DNS tunnels are commonly used to carry out covert file transfers, C&C server traffic and web browsing. File transfer via DNS is likely to use the DNS traffic aggressively considering the DNS protocol and the encapsulation overhead for transferring data over the tunnel. The C&C server traffic will carry minimal traffic as there will be only usual traffic patterns observed. Web browsing using a DNS tunnel is a mixture of both the above. Security engineers should write signatures promptly to detect such traffic. Some techniques for DNS tunnel detection are flow based detection and character based frequency analysis.

Detection

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  • DNS tunnelling can be detected by monitoring the size of DNS request and reply queries. It’s likely that tunnelled traffic will have more than 64 characters in DNS.
  • Use of updated IPS and IDS is another detection mechanism.
  • Rules must be configured to monitor a large number of DNS TXT in a DNS server.
  • Rules must be configured in SIEM to trigger if volume of DNS traffic from a particular source is very high.
  • Another method is to use the split horizon DNS concept so that internal addresses are dealt on a specific server; clients should use a proxy server to connect out to the internet, and the proxy server resolves the external DNS for them. Some proxies also have the capability to check the DNS information too.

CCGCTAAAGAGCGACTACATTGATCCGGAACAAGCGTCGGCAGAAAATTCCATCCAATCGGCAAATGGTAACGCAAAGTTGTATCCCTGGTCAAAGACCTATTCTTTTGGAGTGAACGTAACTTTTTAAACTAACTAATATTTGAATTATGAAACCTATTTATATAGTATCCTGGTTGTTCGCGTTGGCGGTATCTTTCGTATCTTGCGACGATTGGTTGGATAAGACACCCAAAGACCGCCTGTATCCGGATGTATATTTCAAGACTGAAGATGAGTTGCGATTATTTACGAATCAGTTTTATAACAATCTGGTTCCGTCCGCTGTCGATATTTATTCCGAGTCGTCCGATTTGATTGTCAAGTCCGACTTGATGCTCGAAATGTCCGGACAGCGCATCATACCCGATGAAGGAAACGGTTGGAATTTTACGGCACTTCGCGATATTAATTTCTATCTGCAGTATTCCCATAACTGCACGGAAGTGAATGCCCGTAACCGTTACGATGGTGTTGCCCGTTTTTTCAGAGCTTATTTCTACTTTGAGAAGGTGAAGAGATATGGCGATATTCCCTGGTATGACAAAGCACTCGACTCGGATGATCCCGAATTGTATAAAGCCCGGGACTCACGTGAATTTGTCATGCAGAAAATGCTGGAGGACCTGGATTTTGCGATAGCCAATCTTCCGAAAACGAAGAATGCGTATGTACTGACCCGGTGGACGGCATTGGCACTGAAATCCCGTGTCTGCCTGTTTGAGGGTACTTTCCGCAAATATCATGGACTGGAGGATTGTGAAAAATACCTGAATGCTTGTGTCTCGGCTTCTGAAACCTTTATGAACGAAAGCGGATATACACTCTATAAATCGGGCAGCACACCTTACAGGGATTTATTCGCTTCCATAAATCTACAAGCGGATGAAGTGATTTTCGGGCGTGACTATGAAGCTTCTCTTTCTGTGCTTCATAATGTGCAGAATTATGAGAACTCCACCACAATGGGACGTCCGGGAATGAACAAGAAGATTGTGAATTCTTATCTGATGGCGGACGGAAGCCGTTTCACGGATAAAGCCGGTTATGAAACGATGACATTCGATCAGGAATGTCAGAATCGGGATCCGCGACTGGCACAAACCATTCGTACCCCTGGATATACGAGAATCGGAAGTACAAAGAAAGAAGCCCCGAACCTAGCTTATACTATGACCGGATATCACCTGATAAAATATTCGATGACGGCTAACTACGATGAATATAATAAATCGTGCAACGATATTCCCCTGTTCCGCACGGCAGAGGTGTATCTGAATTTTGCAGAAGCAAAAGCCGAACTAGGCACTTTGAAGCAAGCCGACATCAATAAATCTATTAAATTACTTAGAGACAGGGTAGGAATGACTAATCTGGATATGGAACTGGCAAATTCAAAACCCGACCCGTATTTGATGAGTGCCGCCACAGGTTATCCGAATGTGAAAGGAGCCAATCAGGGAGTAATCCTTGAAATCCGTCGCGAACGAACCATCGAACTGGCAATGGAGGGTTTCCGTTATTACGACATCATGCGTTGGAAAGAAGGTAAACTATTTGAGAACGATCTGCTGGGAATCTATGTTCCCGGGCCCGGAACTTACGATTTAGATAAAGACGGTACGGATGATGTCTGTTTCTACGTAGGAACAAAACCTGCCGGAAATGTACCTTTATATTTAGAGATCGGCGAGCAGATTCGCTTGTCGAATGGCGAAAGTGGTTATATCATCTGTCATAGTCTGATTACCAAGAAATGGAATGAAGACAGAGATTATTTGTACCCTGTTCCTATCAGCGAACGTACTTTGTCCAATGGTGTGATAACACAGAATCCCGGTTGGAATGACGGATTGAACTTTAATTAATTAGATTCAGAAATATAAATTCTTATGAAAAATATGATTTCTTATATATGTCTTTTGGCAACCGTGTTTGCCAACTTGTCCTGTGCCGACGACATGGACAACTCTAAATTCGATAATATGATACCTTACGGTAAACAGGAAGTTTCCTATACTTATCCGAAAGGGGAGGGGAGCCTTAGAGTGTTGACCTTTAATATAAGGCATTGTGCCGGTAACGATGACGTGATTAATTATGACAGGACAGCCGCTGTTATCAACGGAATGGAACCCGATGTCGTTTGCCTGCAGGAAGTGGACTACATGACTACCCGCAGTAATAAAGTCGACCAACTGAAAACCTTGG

• DNSTrap is a tool developed to detect DNS tunnelling by using artificial neural network. In this tool, five attributes are used to train an Artificial Neural Network (ANN) to detect tunnels: the domain name, how many packets are sent to a particular domain, the average length of packets to that domain, the average number of distinct characters in the LLD, and the distance between LLD’s.
  • Next generation firewalls like Paloalto and Fire Eye have the capability to detect DNS tunnelling.

References

http://psichron.za.net/downloads/dns_tunneling.txt

http://www.splitbrain.org/blog/2008-11/02-dns_tunneling_made_simple

http://arxiv.org/ftp/arxiv/papers/1004/1004.4358.pdf